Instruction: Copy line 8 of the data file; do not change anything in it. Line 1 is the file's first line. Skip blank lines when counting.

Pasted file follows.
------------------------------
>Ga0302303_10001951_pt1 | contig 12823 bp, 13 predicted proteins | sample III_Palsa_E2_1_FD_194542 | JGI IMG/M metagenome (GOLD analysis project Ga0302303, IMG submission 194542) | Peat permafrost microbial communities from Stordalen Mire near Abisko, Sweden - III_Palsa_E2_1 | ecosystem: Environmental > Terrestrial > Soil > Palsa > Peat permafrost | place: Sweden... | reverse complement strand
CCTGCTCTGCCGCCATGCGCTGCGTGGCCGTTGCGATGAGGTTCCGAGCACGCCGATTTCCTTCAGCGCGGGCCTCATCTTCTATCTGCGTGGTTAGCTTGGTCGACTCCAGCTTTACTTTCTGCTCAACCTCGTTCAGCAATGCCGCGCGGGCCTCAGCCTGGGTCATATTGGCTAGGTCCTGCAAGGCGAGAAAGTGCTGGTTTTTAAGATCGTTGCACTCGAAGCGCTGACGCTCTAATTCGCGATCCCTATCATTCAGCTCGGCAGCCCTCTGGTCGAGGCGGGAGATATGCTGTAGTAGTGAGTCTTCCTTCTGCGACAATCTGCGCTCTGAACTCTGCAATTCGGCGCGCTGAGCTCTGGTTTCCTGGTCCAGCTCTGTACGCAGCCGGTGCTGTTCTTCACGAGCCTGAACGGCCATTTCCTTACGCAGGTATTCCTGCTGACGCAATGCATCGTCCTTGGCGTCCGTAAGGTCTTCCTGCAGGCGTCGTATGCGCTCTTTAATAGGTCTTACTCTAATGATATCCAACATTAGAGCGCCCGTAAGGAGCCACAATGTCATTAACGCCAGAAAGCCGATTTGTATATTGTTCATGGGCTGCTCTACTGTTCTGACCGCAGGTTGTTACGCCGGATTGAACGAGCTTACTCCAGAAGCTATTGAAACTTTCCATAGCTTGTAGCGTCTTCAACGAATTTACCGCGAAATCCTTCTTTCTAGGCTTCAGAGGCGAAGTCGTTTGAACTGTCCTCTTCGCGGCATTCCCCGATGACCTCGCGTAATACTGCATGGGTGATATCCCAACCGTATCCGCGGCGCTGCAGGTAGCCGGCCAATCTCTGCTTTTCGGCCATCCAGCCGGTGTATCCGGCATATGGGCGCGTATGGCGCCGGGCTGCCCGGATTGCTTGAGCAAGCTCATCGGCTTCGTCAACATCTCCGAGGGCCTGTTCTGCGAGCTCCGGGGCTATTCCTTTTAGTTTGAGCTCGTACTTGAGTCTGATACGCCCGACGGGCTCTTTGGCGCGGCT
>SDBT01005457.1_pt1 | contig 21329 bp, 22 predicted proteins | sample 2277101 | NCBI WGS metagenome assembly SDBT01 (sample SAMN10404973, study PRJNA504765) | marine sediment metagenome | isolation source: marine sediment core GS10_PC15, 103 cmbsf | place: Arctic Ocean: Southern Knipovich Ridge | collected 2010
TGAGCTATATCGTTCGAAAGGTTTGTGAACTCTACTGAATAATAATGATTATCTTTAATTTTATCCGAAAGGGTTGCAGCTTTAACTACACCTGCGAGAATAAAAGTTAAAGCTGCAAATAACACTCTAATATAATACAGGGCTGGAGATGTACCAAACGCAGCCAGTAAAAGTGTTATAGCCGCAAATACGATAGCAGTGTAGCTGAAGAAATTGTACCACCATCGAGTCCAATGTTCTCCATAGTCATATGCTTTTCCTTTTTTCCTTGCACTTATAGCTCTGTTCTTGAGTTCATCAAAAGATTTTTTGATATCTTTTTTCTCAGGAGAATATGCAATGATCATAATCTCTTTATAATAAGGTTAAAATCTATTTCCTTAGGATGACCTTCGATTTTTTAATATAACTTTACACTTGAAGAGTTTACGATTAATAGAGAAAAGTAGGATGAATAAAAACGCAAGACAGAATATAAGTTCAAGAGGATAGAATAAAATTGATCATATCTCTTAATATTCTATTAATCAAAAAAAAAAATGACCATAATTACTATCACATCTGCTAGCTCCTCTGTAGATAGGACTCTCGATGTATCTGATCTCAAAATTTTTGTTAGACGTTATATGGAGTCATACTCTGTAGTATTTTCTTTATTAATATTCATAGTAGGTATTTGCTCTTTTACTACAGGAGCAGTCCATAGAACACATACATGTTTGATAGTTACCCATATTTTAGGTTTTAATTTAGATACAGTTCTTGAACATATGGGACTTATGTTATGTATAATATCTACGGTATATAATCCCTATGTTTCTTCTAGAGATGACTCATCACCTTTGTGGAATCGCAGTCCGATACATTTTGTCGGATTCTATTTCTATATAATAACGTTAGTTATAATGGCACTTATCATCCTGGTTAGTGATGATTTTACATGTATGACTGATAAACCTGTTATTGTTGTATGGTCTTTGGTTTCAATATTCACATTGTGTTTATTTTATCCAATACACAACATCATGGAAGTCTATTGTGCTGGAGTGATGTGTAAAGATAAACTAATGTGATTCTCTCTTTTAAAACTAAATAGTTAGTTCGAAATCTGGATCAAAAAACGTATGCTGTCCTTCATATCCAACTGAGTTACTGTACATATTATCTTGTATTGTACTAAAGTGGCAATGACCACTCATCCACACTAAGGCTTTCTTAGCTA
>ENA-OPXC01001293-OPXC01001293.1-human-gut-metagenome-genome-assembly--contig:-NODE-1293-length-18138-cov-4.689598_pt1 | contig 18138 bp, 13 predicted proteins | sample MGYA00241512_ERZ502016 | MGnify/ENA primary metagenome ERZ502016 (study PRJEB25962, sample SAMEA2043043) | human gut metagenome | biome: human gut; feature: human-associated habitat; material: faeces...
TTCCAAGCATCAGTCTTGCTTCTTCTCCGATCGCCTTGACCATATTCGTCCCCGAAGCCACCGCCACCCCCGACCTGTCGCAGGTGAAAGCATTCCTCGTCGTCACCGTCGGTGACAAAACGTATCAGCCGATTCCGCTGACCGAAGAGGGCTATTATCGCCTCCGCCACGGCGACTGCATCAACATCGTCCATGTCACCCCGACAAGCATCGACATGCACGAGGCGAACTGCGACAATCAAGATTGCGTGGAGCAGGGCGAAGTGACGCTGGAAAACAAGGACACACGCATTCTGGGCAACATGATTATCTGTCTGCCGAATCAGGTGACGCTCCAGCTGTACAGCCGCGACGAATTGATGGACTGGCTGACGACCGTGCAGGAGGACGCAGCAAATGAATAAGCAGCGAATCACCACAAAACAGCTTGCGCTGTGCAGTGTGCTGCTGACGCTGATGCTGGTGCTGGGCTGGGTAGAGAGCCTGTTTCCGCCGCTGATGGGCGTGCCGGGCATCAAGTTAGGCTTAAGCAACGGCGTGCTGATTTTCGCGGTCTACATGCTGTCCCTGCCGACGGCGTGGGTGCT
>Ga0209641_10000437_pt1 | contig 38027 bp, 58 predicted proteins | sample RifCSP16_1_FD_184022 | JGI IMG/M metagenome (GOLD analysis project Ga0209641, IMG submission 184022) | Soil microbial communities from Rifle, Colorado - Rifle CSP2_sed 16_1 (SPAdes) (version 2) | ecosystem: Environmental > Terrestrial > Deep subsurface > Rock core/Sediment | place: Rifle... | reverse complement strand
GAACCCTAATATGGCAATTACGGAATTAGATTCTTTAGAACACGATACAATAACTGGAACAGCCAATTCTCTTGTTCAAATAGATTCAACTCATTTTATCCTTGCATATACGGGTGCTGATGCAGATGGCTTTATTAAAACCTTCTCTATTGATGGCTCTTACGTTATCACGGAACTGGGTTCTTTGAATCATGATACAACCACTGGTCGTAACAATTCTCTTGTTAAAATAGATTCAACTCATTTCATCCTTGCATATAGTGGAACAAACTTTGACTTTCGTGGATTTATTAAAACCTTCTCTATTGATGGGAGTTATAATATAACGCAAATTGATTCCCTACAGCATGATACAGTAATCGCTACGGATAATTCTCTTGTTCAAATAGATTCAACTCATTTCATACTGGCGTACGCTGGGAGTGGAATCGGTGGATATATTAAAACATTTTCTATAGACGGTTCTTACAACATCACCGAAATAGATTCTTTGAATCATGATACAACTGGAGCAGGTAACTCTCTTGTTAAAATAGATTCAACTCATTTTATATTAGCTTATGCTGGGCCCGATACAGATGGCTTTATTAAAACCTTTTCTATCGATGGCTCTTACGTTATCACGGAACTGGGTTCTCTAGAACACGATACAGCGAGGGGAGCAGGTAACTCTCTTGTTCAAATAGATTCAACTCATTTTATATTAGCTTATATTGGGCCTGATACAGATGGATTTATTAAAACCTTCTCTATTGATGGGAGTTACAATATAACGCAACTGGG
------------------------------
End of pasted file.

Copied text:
GAACCCTAATATGGCAATTACGGAATTAGATTCTTTAGAACACGATACAATAACTGGAACAGCCAATTCTCTTGTTCAAATAGATTCAACTCATTTTATCCTTGCATATACGGGTGCTGATGCAGATGGCTTTATTAAAACCTTCTCTATTGATGGCTCTTACGTTATCACGGAACTGGGTTCTTTGAATCATGATACAACCACTGGTCGTAACAATTCTCTTGTTAAAATAGATTCAACTCATTTCATCCTTGCATATAGTGGAACAAACTTTGACTTTCGTGGATTTATTAAAACCTTCTCTATTGATGGGAGTTATAATATAACGCAAATTGATTCCCTACAGCATGATACAGTAATCGCTACGGATAATTCTCTTGTTCAAATAGATTCAACTCATTTCATACTGGCGTACGCTGGGAGTGGAATCGGTGGATATATTAAAACATTTTCTATAGACGGTTCTTACAACATCACCGAAATAGATTCTTTGAATCATGATACAACTGGAGCAGGTAACTCTCTTGTTAAAATAGATTCAACTCATTTTATATTAGCTTATGCTGGGCCCGATACAGATGGCTTTATTAAAACCTTTTCTATCGATGGCTCTTACGTTATCACGGAACTGGGTTCTCTAGAACACGATACAGCGAGGGGAGCAGGTAACTCTCTTGTTCAAATAGATTCAACTCATTTTATATTAGCTTATATTGGGCCTGATACAGATGGATTTATTAAAACCTTCTCTATTGATGGGAGTTACAATATAACGCAACTGGG